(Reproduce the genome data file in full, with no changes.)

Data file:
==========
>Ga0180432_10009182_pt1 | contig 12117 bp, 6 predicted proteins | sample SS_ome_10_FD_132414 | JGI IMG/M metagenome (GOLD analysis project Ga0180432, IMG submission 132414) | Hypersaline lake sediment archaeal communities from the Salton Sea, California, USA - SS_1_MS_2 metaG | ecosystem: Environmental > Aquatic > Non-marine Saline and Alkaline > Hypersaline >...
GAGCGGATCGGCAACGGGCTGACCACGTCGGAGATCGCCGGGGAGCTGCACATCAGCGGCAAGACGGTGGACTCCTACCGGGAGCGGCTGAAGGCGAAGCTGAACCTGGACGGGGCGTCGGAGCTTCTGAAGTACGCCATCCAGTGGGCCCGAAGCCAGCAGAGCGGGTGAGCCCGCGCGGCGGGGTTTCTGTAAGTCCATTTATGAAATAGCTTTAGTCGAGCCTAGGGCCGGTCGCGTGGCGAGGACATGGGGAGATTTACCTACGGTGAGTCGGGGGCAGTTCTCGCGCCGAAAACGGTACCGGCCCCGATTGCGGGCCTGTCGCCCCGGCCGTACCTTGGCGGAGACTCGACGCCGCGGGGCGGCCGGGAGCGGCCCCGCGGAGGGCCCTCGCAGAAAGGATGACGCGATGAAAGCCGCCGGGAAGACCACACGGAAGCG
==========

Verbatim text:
>Ga0180432_10009182_pt1 | contig 12117 bp, 6 predicted proteins | sample SS_ome_10_FD_132414 | JGI IMG/M metagenome (GOLD analysis project Ga0180432, IMG submission 132414) | Hypersaline lake sediment archaeal communities from the Salton Sea, California, USA - SS_1_MS_2 metaG | ecosystem: Environmental > Aquatic > Non-marine Saline and Alkaline > Hypersaline >...
GAGCGGATCGGCAACGGGCTGACCACGTCGGAGATCGCCGGGGAGCTGCACATCAGCGGCAAGACGGTGGACTCCTACCGGGAGCGGCTGAAGGCGAAGCTGAACCTGGACGGGGCGTCGGAGCTTCTGAAGTACGCCATCCAGTGGGCCCGAAGCCAGCAGAGCGGGTGAGCCCGCGCGGCGGGGTTTCTGTAAGTCCATTTATGAAATAGCTTTAGTCGAGCCTAGGGCCGGTCGCGTGGCGAGGACATGGGGAGATTTACCTACGGTGAGTCGGGGGCAGTTCTCGCGCCGAAAACGGTACCGGCCCCGATTGCGGGCCTGTCGCCCCGGCCGTACCTTGGCGGAGACTCGACGCCGCGGGGCGGCCGGGAGCGGCCCCGCGGAGGGCCCTCGCAGAAAGGATGACGCGATGAAAGCCGCCGGGAAGACCACACGGAAGCG